Liz Magor, Closet (fur) (detail), 2018, polyester film, paper, cardboard, fur coats, stuffed animal, 30 × 33 1⁄4 × 51 3⁄4".

Liz Magor

Carpenter Center for the Visual Arts

A gesture that recurs in Liz Magor’s recent work is the needy and desperate embrace—the full-bodied attachment of a subject to an object of comfort. In her 2017–18 show at Andrew Kreps Gallery in New York, the hybrid stuffed animals of Oilmen’s Bonspiel (a kitty-faced monkey) and Pembina (a pig-headed teddy bear), both 2017, each hugged a heavy knit sweater around the waist. More recently, at Harvard University’s Carpenter Center for the Visual Arts, a creature the size of a Beanie Baby grasped the tails of a soft coat in Closet (fur), 2018, while silicone casts of larger plush beasties held onto garment bags in her “Delivery” series, 2018, which hung from the ceiling.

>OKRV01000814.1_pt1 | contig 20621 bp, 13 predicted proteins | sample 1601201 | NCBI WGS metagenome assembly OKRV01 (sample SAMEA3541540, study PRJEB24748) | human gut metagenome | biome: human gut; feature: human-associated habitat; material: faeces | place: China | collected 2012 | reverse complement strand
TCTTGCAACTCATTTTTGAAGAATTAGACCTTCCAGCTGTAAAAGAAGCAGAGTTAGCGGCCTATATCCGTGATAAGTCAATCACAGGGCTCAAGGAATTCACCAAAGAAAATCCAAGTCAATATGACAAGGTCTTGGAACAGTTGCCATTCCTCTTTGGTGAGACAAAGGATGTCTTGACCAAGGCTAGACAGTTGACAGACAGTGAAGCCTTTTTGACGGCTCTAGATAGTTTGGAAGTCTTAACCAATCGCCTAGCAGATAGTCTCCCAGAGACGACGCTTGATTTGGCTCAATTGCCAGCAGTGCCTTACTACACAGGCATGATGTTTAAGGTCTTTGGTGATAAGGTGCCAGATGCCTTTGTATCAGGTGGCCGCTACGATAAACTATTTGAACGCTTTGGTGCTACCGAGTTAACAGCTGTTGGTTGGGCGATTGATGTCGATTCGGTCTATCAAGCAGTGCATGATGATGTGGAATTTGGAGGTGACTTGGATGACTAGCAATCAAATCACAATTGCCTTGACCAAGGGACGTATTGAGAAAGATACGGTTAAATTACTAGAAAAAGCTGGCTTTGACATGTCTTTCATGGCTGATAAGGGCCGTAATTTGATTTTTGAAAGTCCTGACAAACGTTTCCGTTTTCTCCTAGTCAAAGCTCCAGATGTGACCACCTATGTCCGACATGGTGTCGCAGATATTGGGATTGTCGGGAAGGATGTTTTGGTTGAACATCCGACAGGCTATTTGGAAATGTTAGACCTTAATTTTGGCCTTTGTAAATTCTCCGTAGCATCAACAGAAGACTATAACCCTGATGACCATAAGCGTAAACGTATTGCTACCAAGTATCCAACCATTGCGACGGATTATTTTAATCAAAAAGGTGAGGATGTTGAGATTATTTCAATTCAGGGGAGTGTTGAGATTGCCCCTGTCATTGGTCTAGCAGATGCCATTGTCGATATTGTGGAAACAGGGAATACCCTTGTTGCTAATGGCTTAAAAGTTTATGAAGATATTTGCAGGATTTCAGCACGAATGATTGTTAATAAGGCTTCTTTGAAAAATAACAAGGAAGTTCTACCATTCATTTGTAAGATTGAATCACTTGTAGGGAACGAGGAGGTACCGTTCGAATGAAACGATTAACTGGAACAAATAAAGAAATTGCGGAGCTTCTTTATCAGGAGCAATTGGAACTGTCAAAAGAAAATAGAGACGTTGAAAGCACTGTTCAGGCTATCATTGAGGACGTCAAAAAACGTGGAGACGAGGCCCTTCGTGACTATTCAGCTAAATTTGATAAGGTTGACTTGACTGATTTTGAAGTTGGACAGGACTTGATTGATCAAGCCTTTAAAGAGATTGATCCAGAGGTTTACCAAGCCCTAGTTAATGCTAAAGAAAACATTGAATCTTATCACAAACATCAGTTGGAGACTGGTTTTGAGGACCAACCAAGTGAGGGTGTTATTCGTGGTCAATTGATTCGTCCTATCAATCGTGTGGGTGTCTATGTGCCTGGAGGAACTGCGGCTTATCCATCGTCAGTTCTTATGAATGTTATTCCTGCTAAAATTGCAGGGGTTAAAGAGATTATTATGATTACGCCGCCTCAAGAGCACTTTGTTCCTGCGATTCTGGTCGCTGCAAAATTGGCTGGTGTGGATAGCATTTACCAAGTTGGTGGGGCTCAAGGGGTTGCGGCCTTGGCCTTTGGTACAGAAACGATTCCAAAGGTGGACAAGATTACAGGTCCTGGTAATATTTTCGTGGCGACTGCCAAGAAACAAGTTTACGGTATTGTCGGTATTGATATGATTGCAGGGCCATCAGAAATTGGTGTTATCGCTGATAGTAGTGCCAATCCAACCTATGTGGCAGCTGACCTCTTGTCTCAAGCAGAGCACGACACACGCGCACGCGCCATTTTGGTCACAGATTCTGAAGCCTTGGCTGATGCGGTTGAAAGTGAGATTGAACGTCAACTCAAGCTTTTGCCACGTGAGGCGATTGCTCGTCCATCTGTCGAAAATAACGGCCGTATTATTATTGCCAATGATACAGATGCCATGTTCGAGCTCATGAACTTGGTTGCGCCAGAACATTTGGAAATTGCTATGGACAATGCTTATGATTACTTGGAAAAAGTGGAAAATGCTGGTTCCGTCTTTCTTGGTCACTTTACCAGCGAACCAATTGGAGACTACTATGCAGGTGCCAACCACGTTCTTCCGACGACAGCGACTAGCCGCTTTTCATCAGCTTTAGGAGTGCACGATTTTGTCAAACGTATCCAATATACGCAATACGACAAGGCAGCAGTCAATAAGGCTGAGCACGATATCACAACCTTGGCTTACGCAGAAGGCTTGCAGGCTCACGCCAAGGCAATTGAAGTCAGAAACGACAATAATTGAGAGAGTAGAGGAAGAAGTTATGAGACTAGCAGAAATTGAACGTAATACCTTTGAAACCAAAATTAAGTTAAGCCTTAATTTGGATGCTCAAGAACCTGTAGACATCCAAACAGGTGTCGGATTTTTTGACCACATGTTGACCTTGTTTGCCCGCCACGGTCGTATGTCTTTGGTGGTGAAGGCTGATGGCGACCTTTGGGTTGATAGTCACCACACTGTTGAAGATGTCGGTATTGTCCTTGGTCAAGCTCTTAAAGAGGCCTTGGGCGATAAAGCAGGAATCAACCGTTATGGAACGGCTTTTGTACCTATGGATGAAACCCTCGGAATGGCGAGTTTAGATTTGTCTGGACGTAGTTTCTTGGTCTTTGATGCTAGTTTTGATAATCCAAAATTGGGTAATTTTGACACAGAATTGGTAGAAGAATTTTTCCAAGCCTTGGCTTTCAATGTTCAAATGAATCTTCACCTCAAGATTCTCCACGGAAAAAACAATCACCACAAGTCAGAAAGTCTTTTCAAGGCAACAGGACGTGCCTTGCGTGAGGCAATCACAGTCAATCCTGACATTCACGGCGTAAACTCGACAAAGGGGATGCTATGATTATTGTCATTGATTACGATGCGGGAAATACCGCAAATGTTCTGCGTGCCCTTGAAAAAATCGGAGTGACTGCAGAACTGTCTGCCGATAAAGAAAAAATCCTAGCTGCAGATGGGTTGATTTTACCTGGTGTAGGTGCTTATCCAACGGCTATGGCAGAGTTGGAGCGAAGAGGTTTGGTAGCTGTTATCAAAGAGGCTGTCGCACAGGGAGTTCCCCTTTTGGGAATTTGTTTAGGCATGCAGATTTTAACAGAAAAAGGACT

The clinginess felt precious, and it hovered, like the smell of nervous sweat, around the salvaged coats, shoes, textiles, and other items that make up Magor’s work. Even the sculptures that were not cuddled—such as Freestyle

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